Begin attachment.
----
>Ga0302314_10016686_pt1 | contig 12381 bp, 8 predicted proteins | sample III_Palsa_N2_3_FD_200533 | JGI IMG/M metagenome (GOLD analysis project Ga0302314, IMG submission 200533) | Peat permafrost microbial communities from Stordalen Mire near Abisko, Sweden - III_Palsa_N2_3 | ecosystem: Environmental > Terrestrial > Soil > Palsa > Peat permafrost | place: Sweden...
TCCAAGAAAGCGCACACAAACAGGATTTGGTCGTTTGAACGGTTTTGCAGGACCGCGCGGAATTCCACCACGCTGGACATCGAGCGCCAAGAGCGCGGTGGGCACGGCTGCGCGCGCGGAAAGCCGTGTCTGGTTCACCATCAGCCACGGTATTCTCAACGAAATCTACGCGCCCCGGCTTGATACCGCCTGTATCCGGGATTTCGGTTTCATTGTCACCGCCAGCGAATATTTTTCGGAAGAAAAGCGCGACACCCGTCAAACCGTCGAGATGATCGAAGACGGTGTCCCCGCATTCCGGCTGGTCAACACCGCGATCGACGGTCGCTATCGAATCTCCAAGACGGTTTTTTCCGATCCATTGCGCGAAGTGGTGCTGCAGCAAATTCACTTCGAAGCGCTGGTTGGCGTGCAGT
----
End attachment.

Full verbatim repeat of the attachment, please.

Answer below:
>Ga0302314_10016686_pt1 | contig 12381 bp, 8 predicted proteins | sample III_Palsa_N2_3_FD_200533 | JGI IMG/M metagenome (GOLD analysis project Ga0302314, IMG submission 200533) | Peat permafrost microbial communities from Stordalen Mire near Abisko, Sweden - III_Palsa_N2_3 | ecosystem: Environmental > Terrestrial > Soil > Palsa > Peat permafrost | place: Sweden...
TCCAAGAAAGCGCACACAAACAGGATTTGGTCGTTTGAACGGTTTTGCAGGACCGCGCGGAATTCCACCACGCTGGACATCGAGCGCCAAGAGCGCGGTGGGCACGGCTGCGCGCGCGGAAAGCCGTGTCTGGTTCACCATCAGCCACGGTATTCTCAACGAAATCTACGCGCCCCGGCTTGATACCGCCTGTATCCGGGATTTCGGTTTCATTGTCACCGCCAGCGAATATTTTTCGGAAGAAAAGCGCGACACCCGTCAAACCGTCGAGATGATCGAAGACGGTGTCCCCGCATTCCGGCTGGTCAACACCGCGATCGACGGTCGCTATCGAATCTCCAAGACGGTTTTTTCCGATCCATTGCGCGAAGTGGTGCTGCAGCAAATTCACTTCGAAGCGCTGGTTGGCGTGCAGT